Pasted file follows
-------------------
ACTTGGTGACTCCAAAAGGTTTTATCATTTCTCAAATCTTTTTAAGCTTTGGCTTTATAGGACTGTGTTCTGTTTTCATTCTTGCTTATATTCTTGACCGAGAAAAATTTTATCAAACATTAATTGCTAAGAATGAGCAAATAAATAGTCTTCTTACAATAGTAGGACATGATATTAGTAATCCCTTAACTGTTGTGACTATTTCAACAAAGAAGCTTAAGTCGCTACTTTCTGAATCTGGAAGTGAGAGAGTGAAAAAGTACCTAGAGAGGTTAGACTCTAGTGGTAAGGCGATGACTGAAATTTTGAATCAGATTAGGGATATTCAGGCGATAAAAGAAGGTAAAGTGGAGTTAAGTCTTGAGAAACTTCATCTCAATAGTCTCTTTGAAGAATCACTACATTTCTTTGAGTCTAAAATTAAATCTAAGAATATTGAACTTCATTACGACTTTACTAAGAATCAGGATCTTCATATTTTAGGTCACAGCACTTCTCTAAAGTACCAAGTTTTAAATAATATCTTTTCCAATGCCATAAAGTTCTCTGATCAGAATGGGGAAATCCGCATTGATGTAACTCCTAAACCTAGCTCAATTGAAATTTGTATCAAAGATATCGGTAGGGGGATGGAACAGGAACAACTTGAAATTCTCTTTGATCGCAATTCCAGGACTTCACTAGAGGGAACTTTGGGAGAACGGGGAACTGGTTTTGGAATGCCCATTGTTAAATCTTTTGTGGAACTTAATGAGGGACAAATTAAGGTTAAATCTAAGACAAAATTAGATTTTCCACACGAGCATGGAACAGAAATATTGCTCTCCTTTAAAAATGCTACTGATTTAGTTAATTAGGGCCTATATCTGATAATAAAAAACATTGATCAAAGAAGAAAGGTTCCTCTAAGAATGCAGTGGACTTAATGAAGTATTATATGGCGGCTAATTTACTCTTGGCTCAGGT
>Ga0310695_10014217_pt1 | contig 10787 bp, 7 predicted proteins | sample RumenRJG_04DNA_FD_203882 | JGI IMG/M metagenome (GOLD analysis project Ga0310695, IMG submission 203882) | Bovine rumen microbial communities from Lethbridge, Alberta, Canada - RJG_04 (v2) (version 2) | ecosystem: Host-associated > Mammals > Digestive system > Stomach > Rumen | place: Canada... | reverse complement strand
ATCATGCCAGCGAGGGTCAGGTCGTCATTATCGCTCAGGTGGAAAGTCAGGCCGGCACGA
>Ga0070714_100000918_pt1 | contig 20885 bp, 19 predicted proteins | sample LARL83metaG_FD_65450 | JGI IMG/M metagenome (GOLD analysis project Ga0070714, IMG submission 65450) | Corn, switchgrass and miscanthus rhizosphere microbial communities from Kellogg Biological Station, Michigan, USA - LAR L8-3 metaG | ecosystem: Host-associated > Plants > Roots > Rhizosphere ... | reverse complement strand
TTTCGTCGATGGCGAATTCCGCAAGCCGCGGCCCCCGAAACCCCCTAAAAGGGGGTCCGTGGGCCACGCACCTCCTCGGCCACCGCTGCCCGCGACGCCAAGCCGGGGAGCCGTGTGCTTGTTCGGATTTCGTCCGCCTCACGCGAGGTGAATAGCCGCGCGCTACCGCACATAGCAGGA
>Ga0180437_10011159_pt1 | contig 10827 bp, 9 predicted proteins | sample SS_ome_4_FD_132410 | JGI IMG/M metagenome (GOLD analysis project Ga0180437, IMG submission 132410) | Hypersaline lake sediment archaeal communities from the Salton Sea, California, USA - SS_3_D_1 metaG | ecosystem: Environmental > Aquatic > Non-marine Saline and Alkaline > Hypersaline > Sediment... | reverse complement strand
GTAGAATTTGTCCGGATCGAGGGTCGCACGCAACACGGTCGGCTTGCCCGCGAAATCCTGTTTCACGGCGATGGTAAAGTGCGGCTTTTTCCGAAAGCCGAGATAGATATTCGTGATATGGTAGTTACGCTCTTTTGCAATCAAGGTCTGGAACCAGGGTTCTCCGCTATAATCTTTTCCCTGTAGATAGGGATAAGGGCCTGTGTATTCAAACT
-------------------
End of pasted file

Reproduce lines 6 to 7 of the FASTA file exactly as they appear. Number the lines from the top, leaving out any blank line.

>Ga0180437_10011159_pt1 | contig 10827 bp, 9 predicted proteins | sample SS_ome_4_FD_132410 | JGI IMG/M metagenome (GOLD analysis project Ga0180437, IMG submission 132410) | Hypersaline lake sediment archaeal communities from the Salton Sea, California, USA - SS_3_D_1 metaG | ecosystem: Environmental > Aquatic > Non-marine Saline and Alkaline > Hypersaline > Sediment... | reverse complement strand
GTAGAATTTGTCCGGATCGAGGGTCGCACGCAACACGGTCGGCTTGCCCGCGAAATCCTGTTTCACGGCGATGGTAAAGTGCGGCTTTTTCCGAAAGCCGAGATAGATATTCGTGATATGGTAGTTACGCTCTTTTGCAATCAAGGTCTGGAACCAGGGTTCTCCGCTATAATCTTTTCCCTGTAGATAGGGATAAGGGCCTGTGTATTCAAACT